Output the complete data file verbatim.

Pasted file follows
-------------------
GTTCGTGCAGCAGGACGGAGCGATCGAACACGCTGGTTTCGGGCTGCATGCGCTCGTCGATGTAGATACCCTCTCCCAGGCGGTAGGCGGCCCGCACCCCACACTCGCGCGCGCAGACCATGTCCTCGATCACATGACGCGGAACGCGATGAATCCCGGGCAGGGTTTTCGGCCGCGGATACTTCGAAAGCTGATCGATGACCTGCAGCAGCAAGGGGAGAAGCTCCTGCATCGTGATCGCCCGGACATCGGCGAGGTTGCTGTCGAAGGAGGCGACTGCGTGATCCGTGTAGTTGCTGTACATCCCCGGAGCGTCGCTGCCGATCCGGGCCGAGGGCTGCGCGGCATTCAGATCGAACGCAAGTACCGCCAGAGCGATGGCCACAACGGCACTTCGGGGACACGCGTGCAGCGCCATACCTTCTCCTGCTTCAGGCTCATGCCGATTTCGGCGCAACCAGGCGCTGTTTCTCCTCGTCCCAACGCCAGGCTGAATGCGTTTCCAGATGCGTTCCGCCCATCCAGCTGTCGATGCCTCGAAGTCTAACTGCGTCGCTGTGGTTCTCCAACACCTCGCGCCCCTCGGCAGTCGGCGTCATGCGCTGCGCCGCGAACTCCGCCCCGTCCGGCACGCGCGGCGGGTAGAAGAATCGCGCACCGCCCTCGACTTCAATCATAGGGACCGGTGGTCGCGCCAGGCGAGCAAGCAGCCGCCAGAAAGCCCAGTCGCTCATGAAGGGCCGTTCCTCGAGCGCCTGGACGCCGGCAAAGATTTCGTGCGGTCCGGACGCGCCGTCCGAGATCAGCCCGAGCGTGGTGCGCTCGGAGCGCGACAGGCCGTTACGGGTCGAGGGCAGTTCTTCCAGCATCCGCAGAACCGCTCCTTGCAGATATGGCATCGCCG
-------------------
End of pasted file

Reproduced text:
GTTCGTGCAGCAGGACGGAGCGATCGAACACGCTGGTTTCGGGCTGCATGCGCTCGTCGATGTAGATACCCTCTCCCAGGCGGTAGGCGGCCCGCACCCCACACTCGCGCGCGCAGACCATGTCCTCGATCACATGACGCGGAACGCGATGAATCCCGGGCAGGGTTTTCGGCCGCGGATACTTCGAAAGCTGATCGATGACCTGCAGCAGCAAGGGGAGAAGCTCCTGCATCGTGATCGCCCGGACATCGGCGAGGTTGCTGTCGAAGGAGGCGACTGCGTGATCCGTGTAGTTGCTGTACATCCCCGGAGCGTCGCTGCCGATCCGGGCCGAGGGCTGCGCGGCATTCAGATCGAACGCAAGTACCGCCAGAGCGATGGCCACAACGGCACTTCGGGGACACGCGTGCAGCGCCATACCTTCTCCTGCTTCAGGCTCATGCCGATTTCGGCGCAACCAGGCGCTGTTTCTCCTCGTCCCAACGCCAGGCTGAATGCGTTTCCAGATGCGTTCCGCCCATCCAGCTGTCGATGCCTCGAAGTCTAACTGCGTCGCTGTGGTTCTCCAACACCTCGCGCCCCTCGGCAGTCGGCGTCATGCGCTGCGCCGCGAACTCCGCCCCGTCCGGCACGCGCGGCGGGTAGAAGAATCGCGCACCGCCCTCGACTTCAATCATAGGGACCGGTGGTCGCGCCAGGCGAGCAAGCAGCCGCCAGAAAGCCCAGTCGCTCATGAAGGGCCGTTCCTCGAGCGCCTGGACGCCGGCAAAGATTTCGTGCGGTCCGGACGCGCCGTCCGAGATCAGCCCGAGCGTGGTGCGCTCGGAGCGCGACAGGCCGTTACGGGTCGAGGGCAGTTCTTCCAGCATCCGCAGAACCGCTCCTTGCAGATATGGCATCGCCG